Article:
Last Updated on September 11, 2017 by Jimson Lee
I was watching an interesting video from UKA Coaching. Due to excessive bandwidth costs, the coaching videos are only available to UK residents. I am fortunate to have clients in the UK so I can watch them!
The video was a 2 part series by Jon Goodwin.
It continues the whole debate on Stride Rate and Stride Frequency. We can go back to 2007 and talk about Ralph Mann’s research on how he wanted to reduce ground contact by 0.01 seconds. Take 43 strides, and that cuts your time by 0.43 seconds. (Hmm, can a 10.00 sprinter really improve to 9.57 if this was true?)
This video is another take on the Velocity theory but looking at another angle.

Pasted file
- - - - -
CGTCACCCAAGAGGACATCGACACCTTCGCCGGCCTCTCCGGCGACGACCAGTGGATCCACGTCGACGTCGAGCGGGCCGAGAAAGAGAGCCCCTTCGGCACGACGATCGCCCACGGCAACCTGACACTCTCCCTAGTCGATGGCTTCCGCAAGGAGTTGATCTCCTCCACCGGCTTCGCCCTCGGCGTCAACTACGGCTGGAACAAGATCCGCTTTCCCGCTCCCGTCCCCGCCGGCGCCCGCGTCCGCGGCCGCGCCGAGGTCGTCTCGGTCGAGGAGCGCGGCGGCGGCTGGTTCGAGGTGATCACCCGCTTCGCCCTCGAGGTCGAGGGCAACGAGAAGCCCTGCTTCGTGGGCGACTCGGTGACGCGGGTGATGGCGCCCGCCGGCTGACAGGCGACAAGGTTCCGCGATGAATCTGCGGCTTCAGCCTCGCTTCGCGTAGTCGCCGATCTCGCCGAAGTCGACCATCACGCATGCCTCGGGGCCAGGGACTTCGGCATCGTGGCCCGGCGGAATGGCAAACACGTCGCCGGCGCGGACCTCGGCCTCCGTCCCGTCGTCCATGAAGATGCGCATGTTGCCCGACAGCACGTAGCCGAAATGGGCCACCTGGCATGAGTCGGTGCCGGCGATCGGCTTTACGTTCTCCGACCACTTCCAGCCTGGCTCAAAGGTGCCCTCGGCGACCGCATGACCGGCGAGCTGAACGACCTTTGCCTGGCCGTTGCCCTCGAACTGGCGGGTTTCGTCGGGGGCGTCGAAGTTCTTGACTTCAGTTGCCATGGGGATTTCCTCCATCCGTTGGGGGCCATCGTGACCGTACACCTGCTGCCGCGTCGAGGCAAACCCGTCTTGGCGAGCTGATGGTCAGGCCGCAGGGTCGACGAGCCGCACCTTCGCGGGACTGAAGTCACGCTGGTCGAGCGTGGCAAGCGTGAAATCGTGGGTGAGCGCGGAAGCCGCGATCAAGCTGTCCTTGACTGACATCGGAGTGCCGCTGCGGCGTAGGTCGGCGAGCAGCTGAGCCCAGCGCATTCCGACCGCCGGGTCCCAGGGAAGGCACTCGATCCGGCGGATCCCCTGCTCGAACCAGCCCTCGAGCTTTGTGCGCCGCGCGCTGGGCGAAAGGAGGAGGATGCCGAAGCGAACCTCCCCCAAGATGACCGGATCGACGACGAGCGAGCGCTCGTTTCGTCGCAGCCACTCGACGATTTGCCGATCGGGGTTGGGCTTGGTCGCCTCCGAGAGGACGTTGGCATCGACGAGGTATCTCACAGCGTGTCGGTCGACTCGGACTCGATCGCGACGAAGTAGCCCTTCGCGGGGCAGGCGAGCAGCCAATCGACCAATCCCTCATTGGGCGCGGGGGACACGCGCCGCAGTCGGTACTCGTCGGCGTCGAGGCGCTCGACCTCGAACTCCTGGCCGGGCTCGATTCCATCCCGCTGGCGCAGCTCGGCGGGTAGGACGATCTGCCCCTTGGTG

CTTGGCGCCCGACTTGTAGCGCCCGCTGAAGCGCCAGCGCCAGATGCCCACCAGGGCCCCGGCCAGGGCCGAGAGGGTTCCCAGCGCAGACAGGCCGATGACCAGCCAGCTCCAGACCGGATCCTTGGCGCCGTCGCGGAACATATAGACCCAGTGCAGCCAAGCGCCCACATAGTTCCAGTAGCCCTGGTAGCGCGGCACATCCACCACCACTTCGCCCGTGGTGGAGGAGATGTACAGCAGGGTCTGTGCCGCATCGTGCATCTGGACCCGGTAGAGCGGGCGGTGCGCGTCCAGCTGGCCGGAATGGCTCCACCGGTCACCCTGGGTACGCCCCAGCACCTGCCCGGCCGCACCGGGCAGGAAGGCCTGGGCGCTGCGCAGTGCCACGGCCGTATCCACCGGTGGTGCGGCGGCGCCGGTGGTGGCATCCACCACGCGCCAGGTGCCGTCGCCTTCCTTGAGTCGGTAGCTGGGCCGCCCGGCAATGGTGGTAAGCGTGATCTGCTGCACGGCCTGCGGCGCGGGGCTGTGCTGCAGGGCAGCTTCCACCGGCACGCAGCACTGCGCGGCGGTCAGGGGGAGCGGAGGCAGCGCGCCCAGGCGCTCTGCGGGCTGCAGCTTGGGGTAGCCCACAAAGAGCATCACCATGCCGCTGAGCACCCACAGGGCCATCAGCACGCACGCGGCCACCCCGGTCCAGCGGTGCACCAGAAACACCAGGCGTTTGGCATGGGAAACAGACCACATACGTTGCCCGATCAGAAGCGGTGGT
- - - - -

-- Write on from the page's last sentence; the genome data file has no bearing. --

Contact Length (CL) is the distance covered during Ground Contact Time (CT).
As you can see from the formula:
Velocity = Contact Length / Contact Time
… even the minutest reduction in CT will increase the velocity.
In the slide below, taken from the video, a 5 cm difference in CL due to anthropometric leg length will yield more CT at the same velocity.
But the big difference is the same CT and longer CL will yield a higher velocity (13.1 compared to 12.5 m/s)
Since you can’t do anything during air time (flight time), a greater force during ground contact is your only chance to run faster. Greater force means greater length. Let stride rate and stride frequency take care of itself. Speed is all about how fast you can cover ground.
Higher top end speeds, and the ability to sustain it (i.e speed endurance), will win Gold medals any day!
So why does Usain Bolt run so fast? What’s his trick?
I’ll save that for another article. UK residents can watch the video to find out.